If you are already familiar with vi, then you should feel right at home using it for editing DocBook, but it's not the recommended editor for those of you who are new to UNIX.
The above editors are by no means all that are available. If you have a favourite editor, then by all means use it. Note that KDE Documentation must be committed to Git in UTF-8 encoding, and an editor that can save directly to this format is advisable. If not, ask on the mailing list, and someone will help you with conversions.
Editors that other writers have had success with include:
- The built in editor from mc (Midnight Commander)
If you are a user of one of these (or indeed, any other) applications, and have any tips to make them more XML or DocBook friendly, please let us know.
The following tools are provided as part of a normal KDE installation:
checkXML5 will check your document against the DTD, and tell you if there are any syntax errors, and the line numbers they occur on. If there are no errors, it will return you to the prompt with no output.
meinproc is the main tool used by KDE to transform DocBook XML into HTML for viewing in KHelpCenter. It's a very flexible tool, but in most cases you just want to look at the generated output to proofread, or spot any glaring errors. The above command will create HTML files in your current directory, along with informing you of any syntax errors that prevent processing of the file.
Many people use meinproc5 to check for validity, and it is the most thorough way to do so, as it also catches some problems where your document is perfectly valid XML but is wrong in some other way, for example, characters that aren't in UTF-8. For most purposes however, checkXML5 is a much quicker way to check a file, especially when you're working on it. It's worth getting in the habit of running it on a regular basis.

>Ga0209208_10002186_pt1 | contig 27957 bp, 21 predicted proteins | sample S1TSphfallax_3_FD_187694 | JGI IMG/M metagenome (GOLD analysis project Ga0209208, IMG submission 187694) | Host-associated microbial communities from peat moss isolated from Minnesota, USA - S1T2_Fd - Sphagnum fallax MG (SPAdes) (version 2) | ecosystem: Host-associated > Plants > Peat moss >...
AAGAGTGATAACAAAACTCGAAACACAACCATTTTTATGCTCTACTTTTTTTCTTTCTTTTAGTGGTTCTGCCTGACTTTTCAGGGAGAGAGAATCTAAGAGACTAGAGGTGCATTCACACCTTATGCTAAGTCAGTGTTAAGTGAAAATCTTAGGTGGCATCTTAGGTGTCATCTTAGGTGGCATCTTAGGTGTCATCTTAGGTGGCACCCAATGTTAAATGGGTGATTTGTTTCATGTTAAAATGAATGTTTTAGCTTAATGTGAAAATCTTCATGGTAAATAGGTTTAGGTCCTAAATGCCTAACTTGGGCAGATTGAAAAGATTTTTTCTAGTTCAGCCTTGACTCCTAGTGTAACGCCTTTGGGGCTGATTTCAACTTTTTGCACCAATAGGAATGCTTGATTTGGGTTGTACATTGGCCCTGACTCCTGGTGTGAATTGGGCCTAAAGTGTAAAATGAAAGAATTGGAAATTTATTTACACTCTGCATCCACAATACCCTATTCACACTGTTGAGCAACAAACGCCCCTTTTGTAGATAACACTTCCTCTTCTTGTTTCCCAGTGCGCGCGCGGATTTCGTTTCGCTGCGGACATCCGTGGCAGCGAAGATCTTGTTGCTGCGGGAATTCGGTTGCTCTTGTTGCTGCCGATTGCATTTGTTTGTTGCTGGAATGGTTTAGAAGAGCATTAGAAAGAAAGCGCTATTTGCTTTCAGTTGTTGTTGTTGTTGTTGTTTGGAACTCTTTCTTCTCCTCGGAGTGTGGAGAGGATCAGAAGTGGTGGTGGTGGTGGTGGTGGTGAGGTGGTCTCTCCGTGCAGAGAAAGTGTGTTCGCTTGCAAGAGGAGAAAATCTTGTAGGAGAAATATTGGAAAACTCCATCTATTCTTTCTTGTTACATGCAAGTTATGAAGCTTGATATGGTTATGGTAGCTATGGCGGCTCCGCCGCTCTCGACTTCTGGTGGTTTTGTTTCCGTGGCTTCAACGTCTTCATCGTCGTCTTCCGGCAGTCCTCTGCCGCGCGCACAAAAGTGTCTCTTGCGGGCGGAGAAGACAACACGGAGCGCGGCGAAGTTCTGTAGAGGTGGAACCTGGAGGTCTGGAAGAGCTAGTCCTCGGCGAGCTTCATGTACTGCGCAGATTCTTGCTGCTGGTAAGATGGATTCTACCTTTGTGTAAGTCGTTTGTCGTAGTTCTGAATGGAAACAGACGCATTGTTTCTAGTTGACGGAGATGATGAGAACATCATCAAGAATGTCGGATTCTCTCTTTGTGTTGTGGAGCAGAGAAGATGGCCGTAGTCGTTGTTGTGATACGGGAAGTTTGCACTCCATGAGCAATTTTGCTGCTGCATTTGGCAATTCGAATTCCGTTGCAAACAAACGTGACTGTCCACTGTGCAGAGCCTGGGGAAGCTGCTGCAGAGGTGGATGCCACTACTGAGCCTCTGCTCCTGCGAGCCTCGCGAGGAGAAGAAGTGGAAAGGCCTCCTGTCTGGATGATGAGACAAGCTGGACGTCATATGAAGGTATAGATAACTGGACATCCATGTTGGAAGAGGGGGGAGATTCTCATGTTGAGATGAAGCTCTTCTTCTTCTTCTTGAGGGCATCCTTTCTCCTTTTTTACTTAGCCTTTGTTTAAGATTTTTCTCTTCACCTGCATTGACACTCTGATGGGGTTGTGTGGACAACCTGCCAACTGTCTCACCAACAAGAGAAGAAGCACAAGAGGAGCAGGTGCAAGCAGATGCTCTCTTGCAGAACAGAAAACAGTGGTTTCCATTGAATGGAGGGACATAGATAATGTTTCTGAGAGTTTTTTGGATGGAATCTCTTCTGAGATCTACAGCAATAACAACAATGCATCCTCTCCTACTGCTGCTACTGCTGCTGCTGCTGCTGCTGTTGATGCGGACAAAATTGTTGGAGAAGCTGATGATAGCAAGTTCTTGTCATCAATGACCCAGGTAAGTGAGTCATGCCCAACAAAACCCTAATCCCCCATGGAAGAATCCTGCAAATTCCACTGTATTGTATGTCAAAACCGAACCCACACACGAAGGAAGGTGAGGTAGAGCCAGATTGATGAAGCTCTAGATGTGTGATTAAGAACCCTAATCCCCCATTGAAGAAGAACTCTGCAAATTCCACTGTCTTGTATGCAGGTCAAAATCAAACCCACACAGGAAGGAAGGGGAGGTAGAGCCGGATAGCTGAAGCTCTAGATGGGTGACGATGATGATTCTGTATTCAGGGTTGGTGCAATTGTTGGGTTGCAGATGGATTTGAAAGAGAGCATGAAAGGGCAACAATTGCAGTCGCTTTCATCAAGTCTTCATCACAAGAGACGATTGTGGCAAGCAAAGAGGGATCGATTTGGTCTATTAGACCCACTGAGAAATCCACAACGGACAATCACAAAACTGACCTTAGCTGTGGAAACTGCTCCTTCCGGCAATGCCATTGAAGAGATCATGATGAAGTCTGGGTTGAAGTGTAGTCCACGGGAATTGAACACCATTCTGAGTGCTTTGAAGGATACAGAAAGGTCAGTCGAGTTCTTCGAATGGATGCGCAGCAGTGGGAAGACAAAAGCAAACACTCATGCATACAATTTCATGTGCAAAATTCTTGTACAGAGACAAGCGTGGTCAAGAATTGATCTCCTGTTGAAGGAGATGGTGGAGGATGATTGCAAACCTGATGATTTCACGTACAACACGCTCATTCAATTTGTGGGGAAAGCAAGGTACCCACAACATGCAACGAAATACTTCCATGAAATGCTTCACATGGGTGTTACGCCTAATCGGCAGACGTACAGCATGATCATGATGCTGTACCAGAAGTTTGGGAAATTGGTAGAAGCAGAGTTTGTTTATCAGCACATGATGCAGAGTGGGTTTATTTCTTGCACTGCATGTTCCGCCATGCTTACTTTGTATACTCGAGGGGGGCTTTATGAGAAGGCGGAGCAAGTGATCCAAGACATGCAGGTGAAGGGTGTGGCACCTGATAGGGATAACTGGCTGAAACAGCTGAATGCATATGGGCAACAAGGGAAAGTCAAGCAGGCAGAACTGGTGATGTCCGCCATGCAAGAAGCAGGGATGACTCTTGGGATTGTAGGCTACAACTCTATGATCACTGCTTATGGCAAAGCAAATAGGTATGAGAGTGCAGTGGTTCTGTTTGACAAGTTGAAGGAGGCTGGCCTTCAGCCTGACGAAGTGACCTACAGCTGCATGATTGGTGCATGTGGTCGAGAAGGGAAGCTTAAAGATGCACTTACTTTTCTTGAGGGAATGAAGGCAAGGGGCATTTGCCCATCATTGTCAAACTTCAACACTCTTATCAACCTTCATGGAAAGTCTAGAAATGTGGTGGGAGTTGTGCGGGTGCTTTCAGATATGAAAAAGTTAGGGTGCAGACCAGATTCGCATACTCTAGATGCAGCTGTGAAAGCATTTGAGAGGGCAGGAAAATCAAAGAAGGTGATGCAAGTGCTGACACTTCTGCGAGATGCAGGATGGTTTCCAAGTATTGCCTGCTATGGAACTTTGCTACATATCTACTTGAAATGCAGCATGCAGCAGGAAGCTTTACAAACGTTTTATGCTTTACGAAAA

There are several alternate stylesheets available for use in https://commits.kde.org/kdoctools?path=src/customization/. Use them in this manner:
meinproc5 --stylesheet path/to/<stylesheet>.xsl
All these stylesheets create html pages in the current directory. The stylesheets available are:
Similar to the standard KDE stylesheet, this is used to create the pages on http://docs.kde.org.
Creates a simplified layout, without banner graphics, and all in one page. This is suitable for processing further with html2pdf for printable output, as an interim solution until we have a reliable print output mechanism. It should also print fairly nicely directly from a web browser.
Creates a static web friendly page, suitable for using in a website that uses frames, or where you want to constrain the content to a particular width.
The styles targetted for websites expect a common/ directory in the same level as that containing the HTML pages, which should hold the contents of https://commits.kde.org/kdoctools?path=common/en/.
The primary use of KDE Documentation is to produce manuals that will be viewed in KHelpCenter.